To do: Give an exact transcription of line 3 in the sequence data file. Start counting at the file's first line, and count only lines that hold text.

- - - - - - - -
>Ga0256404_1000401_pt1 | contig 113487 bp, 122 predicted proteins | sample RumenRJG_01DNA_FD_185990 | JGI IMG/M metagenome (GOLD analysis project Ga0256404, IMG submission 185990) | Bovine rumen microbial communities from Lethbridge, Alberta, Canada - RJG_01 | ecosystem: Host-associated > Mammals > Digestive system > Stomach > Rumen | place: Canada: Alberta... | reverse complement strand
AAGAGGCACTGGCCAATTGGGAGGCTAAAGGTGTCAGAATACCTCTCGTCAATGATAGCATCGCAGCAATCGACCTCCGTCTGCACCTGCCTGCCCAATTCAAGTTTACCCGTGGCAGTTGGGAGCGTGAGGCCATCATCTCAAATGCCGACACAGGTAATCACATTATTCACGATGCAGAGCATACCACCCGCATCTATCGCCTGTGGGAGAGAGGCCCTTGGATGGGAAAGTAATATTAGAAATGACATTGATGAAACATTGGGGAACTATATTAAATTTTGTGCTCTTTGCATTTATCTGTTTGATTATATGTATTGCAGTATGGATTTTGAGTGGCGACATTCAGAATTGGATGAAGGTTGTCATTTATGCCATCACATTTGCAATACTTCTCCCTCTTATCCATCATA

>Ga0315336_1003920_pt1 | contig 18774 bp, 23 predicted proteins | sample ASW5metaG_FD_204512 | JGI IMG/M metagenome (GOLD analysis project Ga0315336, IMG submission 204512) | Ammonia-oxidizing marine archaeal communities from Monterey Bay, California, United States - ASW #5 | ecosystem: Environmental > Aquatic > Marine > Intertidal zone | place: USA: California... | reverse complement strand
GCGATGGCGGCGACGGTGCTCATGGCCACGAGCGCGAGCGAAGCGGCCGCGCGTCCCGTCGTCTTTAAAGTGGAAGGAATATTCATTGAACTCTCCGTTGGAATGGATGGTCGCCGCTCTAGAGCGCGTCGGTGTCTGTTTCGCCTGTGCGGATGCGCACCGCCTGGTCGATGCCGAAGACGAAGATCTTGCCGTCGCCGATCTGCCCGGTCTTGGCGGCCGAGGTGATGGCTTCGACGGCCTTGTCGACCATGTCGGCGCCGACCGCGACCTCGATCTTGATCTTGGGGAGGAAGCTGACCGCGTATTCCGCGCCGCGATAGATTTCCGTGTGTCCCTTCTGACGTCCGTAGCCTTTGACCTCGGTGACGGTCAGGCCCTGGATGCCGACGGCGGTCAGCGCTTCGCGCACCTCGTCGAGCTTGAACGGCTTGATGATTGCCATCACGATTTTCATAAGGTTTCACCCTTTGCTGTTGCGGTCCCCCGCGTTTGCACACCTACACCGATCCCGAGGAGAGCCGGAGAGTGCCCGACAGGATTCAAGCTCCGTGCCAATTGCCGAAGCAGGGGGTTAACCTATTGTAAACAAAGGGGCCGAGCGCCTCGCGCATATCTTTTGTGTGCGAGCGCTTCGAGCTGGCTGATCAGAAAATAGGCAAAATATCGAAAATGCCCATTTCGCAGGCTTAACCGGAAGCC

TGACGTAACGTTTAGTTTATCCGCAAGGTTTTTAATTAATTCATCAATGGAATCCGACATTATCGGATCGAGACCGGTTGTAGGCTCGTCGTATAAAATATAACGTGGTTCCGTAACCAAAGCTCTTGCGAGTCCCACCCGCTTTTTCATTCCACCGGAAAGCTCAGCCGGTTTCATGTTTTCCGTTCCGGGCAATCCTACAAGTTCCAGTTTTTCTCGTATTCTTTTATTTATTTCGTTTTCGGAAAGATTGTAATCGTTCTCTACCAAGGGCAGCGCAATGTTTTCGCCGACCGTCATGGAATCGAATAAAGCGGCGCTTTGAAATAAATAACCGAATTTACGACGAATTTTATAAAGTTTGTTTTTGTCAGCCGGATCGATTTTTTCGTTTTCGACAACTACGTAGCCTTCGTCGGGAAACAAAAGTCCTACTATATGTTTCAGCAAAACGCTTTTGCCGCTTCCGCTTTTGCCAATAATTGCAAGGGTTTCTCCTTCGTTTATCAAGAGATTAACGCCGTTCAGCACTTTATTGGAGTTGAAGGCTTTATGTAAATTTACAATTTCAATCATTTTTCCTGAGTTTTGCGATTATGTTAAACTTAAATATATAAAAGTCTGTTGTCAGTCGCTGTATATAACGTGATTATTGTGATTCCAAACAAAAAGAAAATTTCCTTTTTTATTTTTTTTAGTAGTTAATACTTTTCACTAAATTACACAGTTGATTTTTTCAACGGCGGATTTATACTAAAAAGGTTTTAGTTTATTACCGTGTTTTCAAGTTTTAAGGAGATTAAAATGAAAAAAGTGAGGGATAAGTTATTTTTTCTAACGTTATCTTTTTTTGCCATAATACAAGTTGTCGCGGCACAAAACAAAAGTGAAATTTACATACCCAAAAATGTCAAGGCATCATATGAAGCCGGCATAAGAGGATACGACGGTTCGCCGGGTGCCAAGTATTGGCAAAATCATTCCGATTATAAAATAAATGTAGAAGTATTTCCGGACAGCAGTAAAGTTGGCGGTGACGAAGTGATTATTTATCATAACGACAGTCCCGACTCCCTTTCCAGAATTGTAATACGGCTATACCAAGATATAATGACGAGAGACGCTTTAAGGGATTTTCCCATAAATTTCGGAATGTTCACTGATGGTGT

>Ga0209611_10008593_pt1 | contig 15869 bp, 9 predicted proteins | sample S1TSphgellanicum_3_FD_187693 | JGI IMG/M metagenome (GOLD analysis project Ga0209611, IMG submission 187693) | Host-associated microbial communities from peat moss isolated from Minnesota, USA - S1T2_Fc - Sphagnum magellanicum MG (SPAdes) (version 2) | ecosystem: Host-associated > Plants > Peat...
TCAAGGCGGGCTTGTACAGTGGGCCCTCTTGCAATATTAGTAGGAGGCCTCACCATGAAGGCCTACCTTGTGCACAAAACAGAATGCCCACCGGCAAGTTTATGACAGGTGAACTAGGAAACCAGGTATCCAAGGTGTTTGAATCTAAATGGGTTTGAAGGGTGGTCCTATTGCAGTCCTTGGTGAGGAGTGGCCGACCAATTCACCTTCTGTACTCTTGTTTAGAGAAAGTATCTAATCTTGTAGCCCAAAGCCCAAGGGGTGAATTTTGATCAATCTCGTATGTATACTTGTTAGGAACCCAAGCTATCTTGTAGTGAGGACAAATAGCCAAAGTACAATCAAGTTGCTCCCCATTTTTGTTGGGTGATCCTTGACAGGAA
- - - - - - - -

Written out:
>Ga0315336_1003920_pt1 | contig 18774 bp, 23 predicted proteins | sample ASW5metaG_FD_204512 | JGI IMG/M metagenome (GOLD analysis project Ga0315336, IMG submission 204512) | Ammonia-oxidizing marine archaeal communities from Monterey Bay, California, United States - ASW #5 | ecosystem: Environmental > Aquatic > Marine > Intertidal zone | place: USA: California... | reverse complement strand